- Origination: Origination refers to the examination, evaluation, and process of new project proposals in the primary market. It begins before an issue is presented in the market with the help of commercial bankers.
- Underwriting: Underwriting firms ensure the success of new issues that guarantee minimum subscription. When the issue remains unsold then it is bought by the underwriters.
- Distribution: For the success of the issue generally the brokers and dealers who are in direct contact with investors are given the job of distribution.
2. Secondary Market:
The secondary market is another type of capital market where trading takes place for existing securities.
It is known as the stock market where the securities are bought and sold by the investors.
Let us discuss the main functions of the secondary market:
- It regularly informs about the value of security.
- It offers liquidity to the investors for their assets.
- It involves continuous and active trading.
- It provides a marketplace where the securities are traded.
What are the instruments traded in the Capital Market?
Below are the 5 types of instruments that are traded in the capital market:
Equity securities refer to the part of ownership that is held by shareholders in a company.
In simple words, it refers to an investment in the company’s equity stock for becoming a shareholder of the organization.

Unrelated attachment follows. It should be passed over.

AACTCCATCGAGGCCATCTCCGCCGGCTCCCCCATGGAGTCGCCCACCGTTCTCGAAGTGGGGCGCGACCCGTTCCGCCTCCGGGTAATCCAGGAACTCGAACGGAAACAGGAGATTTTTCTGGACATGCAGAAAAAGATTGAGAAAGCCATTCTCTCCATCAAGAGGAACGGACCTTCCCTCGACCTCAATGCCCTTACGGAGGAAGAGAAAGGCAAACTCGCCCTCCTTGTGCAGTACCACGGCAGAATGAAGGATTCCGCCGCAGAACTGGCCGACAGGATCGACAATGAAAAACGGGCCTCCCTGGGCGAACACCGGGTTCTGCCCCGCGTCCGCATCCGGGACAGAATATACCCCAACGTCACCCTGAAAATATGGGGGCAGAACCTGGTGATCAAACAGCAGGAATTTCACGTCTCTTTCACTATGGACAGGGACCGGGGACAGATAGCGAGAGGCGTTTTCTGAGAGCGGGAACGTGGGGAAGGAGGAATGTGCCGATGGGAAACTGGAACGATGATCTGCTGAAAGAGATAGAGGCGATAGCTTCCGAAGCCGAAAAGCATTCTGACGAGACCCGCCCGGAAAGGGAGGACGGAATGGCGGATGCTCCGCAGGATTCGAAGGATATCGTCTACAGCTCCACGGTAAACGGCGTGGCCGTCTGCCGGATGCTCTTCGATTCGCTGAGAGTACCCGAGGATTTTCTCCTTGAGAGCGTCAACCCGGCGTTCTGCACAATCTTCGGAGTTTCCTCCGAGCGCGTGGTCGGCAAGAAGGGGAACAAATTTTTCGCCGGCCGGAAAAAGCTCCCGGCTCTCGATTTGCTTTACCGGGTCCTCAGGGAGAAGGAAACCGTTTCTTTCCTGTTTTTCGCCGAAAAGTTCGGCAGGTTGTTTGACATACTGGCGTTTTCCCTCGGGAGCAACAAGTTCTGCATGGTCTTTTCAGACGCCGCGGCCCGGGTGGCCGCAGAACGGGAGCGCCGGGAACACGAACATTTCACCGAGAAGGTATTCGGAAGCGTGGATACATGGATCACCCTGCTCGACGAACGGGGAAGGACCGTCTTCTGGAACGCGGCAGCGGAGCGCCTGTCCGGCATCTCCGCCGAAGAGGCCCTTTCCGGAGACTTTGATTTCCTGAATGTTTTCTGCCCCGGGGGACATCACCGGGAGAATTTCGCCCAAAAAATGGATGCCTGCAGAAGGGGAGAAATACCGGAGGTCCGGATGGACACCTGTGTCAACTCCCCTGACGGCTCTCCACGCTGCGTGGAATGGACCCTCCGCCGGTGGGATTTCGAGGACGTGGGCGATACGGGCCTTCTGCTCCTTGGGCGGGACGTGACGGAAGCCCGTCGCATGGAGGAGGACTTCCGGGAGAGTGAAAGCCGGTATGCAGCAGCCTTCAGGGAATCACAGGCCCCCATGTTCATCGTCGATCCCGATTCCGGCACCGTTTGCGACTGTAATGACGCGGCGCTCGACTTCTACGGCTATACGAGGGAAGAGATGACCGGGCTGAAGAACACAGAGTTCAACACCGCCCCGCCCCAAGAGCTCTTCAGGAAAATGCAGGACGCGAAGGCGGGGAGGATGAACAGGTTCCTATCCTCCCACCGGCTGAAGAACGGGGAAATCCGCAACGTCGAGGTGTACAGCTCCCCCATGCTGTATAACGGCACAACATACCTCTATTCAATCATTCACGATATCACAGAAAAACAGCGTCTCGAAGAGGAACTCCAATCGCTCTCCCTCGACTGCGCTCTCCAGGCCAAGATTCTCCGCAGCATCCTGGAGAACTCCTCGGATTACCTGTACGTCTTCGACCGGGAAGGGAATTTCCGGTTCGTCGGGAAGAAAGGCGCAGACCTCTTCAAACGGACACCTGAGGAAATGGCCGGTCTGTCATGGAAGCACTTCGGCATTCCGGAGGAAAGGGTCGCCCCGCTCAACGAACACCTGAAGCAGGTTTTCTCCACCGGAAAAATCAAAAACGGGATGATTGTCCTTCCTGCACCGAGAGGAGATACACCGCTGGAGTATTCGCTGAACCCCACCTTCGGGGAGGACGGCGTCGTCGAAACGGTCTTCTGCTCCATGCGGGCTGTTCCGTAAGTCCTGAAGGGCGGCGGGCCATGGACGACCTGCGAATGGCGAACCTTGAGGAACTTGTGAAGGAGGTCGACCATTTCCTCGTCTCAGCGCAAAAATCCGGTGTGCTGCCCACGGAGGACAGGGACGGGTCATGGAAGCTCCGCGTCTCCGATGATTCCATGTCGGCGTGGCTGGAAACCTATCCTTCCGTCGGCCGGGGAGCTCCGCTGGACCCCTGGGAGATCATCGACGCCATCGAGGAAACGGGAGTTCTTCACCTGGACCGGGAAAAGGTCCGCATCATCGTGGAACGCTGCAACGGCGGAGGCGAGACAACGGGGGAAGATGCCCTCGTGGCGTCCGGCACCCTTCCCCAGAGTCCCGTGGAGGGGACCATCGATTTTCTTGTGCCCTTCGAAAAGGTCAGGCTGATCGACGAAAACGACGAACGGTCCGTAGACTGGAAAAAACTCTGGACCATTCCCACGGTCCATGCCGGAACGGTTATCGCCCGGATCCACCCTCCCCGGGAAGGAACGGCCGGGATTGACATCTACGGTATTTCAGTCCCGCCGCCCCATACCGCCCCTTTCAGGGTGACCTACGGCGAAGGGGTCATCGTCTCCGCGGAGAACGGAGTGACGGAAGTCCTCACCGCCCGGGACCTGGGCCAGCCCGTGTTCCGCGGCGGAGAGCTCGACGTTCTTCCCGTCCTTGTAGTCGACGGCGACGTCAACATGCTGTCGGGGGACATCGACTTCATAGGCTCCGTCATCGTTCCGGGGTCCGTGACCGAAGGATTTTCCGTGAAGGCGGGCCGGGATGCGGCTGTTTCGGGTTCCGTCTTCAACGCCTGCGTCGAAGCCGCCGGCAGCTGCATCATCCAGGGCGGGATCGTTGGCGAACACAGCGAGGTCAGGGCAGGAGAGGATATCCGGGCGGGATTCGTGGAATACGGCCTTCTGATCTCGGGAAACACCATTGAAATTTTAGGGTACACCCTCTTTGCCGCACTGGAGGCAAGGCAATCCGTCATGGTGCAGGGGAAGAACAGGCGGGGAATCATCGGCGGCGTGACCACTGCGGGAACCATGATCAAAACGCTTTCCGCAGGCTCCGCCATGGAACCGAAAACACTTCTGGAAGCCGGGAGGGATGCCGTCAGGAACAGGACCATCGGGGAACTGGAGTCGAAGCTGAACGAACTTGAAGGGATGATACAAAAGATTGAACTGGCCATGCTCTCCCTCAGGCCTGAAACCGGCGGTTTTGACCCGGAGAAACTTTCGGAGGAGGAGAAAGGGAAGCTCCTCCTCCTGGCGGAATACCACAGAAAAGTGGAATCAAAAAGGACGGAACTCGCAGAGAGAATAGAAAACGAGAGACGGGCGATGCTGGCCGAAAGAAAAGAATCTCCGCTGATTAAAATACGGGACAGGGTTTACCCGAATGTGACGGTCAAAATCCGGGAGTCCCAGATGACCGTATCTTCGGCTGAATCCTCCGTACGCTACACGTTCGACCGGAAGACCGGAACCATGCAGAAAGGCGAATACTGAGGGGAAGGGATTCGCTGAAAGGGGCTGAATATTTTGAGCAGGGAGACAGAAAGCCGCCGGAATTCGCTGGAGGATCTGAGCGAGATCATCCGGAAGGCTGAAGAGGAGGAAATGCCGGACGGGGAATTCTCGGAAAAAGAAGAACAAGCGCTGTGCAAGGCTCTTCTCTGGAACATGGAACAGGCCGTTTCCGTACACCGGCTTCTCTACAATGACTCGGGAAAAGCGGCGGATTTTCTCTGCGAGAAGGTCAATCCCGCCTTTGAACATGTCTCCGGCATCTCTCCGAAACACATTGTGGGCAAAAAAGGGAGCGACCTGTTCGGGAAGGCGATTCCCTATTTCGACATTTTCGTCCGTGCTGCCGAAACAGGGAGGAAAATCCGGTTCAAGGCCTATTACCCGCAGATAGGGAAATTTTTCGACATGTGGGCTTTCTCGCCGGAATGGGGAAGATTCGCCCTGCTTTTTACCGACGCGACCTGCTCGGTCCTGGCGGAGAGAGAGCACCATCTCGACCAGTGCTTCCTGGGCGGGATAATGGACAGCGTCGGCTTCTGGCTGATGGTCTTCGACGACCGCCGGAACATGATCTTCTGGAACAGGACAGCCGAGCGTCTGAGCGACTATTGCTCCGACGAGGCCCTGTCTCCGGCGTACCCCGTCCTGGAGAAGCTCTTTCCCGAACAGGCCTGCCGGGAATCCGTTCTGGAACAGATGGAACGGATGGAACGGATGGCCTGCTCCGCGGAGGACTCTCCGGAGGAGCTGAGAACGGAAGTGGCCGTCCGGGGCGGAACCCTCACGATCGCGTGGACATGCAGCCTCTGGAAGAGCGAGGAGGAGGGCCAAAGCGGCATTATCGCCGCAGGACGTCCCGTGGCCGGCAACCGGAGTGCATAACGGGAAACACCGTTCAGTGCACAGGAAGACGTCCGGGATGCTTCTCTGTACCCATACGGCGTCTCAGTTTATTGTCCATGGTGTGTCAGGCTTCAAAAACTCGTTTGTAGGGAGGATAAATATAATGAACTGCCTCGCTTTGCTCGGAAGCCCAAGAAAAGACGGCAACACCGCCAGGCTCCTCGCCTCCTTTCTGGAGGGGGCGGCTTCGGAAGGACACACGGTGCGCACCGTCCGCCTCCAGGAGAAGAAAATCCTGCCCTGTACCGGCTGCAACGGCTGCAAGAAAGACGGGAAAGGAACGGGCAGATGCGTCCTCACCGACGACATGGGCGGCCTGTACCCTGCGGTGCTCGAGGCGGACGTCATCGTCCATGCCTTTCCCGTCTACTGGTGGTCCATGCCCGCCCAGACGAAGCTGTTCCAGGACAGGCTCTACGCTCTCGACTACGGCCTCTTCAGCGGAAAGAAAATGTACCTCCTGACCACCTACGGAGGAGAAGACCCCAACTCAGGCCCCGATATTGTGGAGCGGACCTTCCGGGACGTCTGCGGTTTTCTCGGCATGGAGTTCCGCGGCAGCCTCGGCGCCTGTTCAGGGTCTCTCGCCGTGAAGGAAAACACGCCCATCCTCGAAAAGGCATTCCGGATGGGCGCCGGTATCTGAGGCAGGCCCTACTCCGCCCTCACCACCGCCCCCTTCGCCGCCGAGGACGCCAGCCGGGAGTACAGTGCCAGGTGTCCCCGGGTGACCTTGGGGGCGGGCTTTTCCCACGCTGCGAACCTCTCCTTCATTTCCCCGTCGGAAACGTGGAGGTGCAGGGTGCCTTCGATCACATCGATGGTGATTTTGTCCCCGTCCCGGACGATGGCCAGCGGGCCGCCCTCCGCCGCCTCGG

The main difference between equity holders and debt holders is that the former does not get regular payment, but they can profit from capital gains by selling the stocks.
Also, the equity holders get ownership rights and they become one of the owners of the company.
When the company faces bankruptcy, then the equity holders can only share the residual interest that remains after debt holders have been paid.
Companies also regularly give dividends to their shareholders as a part of earned profits coming from their core business operations.
2. Debt Securities:
Debt Securities can be classified into bonds and debentures:
Bonds are fixed-income instruments that are primarily issued by the centre and state governments, municipalities, and even companies for financing infrastructural development or other types of projects.